>> I believe this experiment may be flawed.
To which Denise respondeth:
>The ambient temperature is absolutely constant here in San Diego;
I think I've found the problem (after all, it was *my* theory in the first
place). I fear that Denise's battery experiment will never succeed in
reproducing the discharge effect that I theorize is due to the intense
humidity levels near cememnt. The reason is simple (what else?): its too
warm and cozy in San Diego. Imagine, all of you east of the Pecos (and
north of the Perdenales), driving in early December with your top down (as
it were)! No way would you store your battery under such conditions. Your
battery would be in your car and your car would be out on the road
fulfilling your deepest spititual needs! My whole theory of battery
discharge requires that the weather be miserably cold and unsuitable for lbc
motoring. Batteries only discharge in hostile environments (i.e. north of
the Pecos and east of the Perdenales... or is it east of the Pecos...?
Anyway, trying to discharge a battery in the warm and sunny climes of San
Diego just won't work. It should be obvious that this is true from Denise's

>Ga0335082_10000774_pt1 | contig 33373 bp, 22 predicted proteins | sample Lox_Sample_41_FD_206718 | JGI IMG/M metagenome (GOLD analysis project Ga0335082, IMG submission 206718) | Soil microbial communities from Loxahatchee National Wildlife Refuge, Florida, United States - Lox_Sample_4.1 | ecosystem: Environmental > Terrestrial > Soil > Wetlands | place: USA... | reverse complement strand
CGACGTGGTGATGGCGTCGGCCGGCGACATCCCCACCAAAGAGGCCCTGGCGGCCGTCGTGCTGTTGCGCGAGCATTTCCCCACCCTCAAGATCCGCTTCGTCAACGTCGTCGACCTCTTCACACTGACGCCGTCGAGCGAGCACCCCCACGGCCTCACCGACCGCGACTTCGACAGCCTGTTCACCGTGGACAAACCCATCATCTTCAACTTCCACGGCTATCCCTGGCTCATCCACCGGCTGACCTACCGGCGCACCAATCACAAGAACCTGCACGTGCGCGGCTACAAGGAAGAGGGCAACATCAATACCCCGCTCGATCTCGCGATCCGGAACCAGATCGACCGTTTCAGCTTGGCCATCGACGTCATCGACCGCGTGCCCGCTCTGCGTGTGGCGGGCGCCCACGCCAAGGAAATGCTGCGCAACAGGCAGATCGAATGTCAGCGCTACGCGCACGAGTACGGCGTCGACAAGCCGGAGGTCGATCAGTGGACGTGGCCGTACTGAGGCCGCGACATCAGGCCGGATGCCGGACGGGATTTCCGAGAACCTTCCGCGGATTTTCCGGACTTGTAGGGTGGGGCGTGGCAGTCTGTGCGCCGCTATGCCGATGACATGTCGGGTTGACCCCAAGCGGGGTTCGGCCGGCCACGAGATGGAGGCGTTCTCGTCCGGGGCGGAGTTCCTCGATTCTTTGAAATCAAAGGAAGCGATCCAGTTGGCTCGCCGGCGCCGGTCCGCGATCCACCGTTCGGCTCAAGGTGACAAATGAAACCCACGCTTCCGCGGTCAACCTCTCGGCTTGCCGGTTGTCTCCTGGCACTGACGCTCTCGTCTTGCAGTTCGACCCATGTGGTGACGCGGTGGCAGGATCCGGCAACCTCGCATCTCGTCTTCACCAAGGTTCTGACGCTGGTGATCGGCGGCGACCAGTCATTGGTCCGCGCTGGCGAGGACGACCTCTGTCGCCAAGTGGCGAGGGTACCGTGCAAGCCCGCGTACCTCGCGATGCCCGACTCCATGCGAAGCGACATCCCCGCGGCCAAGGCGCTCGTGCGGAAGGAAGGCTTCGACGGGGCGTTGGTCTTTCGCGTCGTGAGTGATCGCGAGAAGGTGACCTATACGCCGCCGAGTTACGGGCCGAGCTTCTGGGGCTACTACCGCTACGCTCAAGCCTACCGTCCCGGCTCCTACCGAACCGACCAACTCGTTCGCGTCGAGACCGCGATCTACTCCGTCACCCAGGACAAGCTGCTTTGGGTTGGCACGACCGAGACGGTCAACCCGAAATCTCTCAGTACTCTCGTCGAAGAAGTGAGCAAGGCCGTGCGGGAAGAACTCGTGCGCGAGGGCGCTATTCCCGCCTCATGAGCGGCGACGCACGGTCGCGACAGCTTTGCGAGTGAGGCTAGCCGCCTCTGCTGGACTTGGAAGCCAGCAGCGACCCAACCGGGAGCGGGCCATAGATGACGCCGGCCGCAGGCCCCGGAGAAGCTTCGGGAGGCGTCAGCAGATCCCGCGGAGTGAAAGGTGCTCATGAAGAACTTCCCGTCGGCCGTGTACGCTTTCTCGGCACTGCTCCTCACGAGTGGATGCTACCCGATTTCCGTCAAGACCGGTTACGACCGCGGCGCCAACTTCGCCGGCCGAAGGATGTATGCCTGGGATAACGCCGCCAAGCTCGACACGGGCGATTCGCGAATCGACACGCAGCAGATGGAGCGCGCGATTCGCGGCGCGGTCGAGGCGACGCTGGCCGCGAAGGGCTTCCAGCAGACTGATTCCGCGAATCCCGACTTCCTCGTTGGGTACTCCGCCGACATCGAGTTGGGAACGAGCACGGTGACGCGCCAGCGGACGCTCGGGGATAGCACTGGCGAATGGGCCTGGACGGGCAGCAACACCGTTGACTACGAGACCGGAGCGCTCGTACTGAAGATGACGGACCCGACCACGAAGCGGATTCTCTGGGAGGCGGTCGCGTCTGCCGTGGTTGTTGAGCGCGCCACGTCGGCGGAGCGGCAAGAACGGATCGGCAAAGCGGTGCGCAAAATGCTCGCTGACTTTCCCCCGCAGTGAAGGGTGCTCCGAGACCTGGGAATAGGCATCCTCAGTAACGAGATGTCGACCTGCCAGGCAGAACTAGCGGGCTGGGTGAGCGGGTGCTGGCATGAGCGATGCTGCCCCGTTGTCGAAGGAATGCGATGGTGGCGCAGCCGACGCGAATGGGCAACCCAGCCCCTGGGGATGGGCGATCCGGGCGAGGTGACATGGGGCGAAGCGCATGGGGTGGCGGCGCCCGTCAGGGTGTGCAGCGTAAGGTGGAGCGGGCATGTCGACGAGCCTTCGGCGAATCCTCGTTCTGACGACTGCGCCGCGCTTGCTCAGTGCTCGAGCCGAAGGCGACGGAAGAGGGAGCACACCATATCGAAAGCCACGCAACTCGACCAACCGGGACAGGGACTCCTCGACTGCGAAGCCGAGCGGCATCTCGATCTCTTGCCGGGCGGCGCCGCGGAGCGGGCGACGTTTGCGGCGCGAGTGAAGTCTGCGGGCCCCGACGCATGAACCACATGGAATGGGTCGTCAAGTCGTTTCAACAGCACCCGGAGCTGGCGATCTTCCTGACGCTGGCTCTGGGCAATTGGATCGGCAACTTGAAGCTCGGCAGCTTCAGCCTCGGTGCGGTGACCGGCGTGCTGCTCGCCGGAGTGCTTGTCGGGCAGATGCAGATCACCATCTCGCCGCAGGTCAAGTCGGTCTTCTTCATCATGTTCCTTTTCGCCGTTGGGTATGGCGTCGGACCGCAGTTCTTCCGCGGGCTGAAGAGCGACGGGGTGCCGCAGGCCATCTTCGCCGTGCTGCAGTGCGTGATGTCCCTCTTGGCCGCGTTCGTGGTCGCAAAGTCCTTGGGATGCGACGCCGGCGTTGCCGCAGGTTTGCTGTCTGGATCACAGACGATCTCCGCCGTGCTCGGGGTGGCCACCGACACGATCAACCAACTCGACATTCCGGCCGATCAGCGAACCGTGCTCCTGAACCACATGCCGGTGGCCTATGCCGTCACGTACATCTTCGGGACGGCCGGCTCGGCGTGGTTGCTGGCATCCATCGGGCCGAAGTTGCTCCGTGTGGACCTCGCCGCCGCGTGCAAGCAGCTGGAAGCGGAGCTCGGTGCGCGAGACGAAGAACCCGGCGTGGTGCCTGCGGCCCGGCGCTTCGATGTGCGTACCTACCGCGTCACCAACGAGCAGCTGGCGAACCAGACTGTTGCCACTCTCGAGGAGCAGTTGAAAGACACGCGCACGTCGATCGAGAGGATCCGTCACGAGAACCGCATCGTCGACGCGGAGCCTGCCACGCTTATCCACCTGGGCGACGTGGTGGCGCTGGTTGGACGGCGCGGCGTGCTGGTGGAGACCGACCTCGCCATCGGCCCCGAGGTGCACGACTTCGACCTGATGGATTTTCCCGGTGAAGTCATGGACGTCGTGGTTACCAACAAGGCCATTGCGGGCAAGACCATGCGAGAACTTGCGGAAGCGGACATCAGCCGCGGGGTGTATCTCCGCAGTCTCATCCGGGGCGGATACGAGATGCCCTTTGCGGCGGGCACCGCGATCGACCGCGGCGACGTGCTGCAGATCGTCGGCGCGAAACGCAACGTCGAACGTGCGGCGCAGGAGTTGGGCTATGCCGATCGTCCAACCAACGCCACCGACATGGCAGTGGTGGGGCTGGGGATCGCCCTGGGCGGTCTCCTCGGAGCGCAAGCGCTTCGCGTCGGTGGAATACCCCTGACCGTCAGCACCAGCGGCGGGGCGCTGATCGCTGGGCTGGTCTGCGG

My suggestion to salvage this effort and reproduce the proper conditions for
battery discharge (if you insist on perfoming the experiment in So.Cal.:
cut out a block of cement, roughtly a foot square, from the floor of your
garage. Soak the cement in water (tap water will do but we biochemists
would prefer de-ionized water) for three weeks, then put it and your battery
in the back of your ice box (I mean, your refrigerator; I grew up in Kansas)
and begin to test the voltage again. VERY IMPORTANT: you can't do this
experiment in a frost free fridge. It's got to be a non-frost free or you
spoil the whole effect of humidity. I can't predict what will happen to
your yogurt cultures so you might want to buy another ice box too.
>From my perspective this whole thing is as clear as glass.
Will "my glass is half full" Zehring